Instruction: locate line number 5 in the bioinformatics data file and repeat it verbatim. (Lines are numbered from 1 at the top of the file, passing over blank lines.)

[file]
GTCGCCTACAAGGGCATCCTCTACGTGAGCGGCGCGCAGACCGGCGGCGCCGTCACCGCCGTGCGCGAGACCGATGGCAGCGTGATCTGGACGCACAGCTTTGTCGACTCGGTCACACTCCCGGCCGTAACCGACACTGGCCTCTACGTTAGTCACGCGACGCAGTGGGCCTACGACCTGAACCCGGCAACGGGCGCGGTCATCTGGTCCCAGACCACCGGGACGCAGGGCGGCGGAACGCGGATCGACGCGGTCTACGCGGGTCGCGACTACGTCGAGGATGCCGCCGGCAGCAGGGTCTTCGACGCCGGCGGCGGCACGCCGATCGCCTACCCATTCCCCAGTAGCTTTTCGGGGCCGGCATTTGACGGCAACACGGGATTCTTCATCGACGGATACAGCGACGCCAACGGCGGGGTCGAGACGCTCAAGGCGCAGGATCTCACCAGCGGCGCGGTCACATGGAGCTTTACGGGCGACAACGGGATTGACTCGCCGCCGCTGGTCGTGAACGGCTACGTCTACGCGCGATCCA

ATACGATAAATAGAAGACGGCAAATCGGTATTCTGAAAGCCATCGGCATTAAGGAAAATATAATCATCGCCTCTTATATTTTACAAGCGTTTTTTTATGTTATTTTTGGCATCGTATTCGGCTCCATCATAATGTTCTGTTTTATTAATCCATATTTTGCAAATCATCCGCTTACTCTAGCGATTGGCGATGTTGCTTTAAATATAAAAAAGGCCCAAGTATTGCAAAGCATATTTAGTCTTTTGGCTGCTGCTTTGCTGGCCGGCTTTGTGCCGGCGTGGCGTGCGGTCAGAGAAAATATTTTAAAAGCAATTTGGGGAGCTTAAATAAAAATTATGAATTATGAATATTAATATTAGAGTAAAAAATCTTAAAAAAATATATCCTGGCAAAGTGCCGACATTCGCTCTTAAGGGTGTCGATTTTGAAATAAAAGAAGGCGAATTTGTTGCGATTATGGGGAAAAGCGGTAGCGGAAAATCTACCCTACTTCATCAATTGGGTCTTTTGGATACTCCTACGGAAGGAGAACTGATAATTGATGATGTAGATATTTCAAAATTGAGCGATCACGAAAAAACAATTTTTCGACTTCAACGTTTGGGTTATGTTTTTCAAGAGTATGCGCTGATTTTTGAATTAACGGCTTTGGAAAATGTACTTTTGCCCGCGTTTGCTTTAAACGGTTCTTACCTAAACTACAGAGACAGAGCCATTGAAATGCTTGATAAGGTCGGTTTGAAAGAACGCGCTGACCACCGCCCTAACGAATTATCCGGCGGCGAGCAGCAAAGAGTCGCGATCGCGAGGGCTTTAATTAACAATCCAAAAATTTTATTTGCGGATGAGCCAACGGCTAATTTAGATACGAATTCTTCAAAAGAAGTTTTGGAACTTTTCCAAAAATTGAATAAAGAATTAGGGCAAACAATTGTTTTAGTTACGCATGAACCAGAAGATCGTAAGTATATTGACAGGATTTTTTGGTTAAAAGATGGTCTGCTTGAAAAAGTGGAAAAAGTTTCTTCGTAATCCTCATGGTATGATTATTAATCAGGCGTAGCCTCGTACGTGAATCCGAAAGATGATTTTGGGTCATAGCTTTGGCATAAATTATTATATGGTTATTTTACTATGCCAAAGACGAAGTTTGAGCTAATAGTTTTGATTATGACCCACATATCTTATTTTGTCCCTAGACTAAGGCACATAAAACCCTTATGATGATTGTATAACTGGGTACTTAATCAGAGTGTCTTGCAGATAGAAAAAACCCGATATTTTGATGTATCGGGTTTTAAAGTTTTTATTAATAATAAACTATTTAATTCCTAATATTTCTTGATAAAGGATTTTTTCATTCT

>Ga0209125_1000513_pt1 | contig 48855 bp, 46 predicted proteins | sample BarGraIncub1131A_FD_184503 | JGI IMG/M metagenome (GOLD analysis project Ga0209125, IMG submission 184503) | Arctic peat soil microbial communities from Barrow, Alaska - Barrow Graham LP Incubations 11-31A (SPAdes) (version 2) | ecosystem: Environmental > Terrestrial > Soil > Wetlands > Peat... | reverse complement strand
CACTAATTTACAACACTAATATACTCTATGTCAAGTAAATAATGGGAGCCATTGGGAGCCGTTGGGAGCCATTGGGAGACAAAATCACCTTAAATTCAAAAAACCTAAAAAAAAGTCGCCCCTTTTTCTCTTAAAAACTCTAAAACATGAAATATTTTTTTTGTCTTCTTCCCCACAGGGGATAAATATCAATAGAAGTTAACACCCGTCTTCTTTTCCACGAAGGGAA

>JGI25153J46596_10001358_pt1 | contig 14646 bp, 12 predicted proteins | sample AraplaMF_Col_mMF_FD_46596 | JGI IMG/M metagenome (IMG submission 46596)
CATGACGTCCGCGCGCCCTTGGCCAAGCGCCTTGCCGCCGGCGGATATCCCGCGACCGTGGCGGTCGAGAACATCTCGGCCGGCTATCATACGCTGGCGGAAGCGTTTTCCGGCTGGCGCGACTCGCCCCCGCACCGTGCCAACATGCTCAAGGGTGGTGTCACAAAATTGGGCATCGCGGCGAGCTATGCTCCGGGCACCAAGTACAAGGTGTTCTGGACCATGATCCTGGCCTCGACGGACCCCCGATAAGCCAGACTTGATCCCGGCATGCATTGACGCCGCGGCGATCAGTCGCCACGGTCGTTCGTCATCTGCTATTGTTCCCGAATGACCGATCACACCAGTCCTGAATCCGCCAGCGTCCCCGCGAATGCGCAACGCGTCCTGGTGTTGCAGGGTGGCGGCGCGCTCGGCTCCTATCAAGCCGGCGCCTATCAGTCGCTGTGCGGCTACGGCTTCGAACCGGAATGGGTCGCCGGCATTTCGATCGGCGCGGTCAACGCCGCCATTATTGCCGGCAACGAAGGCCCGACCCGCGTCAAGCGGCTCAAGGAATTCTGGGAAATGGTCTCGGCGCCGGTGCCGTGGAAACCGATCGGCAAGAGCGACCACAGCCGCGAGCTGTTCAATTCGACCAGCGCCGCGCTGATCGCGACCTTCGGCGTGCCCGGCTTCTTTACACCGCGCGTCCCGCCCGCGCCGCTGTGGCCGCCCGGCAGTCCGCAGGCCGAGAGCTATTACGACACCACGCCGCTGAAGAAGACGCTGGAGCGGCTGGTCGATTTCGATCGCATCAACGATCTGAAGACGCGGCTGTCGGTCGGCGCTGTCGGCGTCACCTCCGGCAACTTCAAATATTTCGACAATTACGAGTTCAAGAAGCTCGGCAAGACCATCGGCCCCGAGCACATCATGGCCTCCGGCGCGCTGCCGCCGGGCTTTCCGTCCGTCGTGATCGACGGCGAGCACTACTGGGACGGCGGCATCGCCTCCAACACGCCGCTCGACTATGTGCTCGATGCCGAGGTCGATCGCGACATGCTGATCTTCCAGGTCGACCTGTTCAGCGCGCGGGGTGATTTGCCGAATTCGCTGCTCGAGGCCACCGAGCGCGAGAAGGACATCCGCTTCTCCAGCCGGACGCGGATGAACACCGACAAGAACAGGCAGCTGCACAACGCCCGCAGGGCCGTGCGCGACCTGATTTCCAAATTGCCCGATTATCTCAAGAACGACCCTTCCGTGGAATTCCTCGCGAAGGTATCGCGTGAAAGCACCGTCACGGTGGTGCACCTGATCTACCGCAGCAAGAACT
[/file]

>JGI25153J46596_10001358_pt1 | contig 14646 bp, 12 predicted proteins | sample AraplaMF_Col_mMF_FD_46596 | JGI IMG/M metagenome (IMG submission 46596)